There have been tons of reading materials on globalization from all sorts of perspective but all of these perspectives boil down to its grass root level of definition, that is, globalization is a politico-economic strategy. Of who will benefit globalization, the perspectives have different stands on this. What my stand therefore will be based from Alice G. Guillermo’s definition on globalization:
“…globalization is not a diffuse universal trend, but is constructed from within the hub of American imperialist power from which it expands to cover the rest of the globe, particularly the developing, countries of Asia and Latin America..”
What is so bad about globalization is its implied way of how we are molded to live like Americans: that in the long run, despite the leading technologies they have, we will, like them, become totally strangers to one another. I always hate the idea of how, for instance, they “slowly kill” their olds. I mean sending them to home-for-the-aged makes me so sick.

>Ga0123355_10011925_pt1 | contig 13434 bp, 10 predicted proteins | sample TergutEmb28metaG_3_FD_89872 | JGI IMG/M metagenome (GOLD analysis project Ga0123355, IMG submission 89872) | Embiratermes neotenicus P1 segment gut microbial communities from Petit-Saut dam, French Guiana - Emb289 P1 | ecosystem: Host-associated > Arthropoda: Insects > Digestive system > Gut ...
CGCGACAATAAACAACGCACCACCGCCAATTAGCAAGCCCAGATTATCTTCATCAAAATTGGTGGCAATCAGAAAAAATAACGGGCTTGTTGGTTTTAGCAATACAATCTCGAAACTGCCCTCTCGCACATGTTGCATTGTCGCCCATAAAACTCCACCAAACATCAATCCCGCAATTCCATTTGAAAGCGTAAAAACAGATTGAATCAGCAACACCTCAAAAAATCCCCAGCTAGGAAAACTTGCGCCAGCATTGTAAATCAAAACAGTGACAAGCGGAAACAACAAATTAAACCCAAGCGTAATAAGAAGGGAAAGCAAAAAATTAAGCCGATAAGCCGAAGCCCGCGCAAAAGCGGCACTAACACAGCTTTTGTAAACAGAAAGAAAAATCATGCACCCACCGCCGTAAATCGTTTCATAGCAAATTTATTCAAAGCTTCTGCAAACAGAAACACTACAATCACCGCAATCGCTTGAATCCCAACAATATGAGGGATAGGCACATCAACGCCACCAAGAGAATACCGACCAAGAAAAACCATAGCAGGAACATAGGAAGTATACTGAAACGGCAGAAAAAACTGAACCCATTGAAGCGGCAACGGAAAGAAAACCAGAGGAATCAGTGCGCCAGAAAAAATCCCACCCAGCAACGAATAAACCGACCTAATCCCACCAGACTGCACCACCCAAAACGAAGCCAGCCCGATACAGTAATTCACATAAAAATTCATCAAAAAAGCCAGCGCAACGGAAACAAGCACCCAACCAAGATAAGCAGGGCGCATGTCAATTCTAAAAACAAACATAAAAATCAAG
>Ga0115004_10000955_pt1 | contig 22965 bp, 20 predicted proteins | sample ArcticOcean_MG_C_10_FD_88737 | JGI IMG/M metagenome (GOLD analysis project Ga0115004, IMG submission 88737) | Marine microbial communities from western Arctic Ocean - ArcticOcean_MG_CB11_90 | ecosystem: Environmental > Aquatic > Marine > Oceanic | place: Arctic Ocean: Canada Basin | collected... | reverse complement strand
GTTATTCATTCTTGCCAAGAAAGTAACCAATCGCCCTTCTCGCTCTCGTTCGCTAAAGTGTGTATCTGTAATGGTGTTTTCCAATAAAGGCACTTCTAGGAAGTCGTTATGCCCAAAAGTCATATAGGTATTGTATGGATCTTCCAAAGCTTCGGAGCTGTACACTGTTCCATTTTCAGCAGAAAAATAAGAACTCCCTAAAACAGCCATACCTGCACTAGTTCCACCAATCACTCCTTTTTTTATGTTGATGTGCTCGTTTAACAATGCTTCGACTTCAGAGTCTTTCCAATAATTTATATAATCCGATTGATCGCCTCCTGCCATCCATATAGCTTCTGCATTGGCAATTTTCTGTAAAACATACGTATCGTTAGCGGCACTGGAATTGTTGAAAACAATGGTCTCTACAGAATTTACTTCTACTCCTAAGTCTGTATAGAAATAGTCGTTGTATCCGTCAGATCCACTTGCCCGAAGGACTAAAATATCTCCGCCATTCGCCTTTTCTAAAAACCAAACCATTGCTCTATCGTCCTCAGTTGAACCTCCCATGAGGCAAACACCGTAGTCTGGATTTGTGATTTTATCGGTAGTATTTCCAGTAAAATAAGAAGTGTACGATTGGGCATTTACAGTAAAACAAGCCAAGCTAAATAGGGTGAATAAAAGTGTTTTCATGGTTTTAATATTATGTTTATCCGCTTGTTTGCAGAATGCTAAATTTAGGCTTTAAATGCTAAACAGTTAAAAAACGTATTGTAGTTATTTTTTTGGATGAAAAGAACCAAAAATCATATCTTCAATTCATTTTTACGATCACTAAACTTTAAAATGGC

Moreover, considering Dr. Jane Kelsey’s definition as cited by Guillermo, globalization for her is “the community of economies:” “it excludes from consideration any ‘non-economic’, social and political issues like human rights, poverty, employment, unless they are redefined in trade-related terms…States, governments, indigenous peoples, paid and unpaid workers, women, children, communities, and ecosystems are all irrelevant, except as vehicles to promote the interests of capital or resources to fuel production and profits.”
Personally, I don’t think globalization will bring any good to us, especially here in our country, a still-developing country, to put it in a beautiful term. Globalization is as if everything is run by trades, nothing more, nothing less. How about other aspects in our society? How about our interpersonal, political, social, moral development? We cannot risk these dimensions and say, “Hey, let’s unite and think in an economical sense. With this, everything good will follow.” This is impossible.
Though I concede that globalization, one way or another, has brought good to the lives of some of the migrants and their families in terms of uplifting their families’ economic capacity (including my family’s), and in the broader sense has actually helped the country’s economy in the form of remittances, it actually is in fact not a strong excuse for us to undermine other institutions in our society that basically weighs as important as improving the economy of one’s country and of the world as a whole.
If globalization has brought good to our country then why are we experiencing the dilemmas it has brought as an effect of its presence? On the next issue, I will be considering more issues on migration— on why Filipinos escape our country and move abroad.
(to be continued…)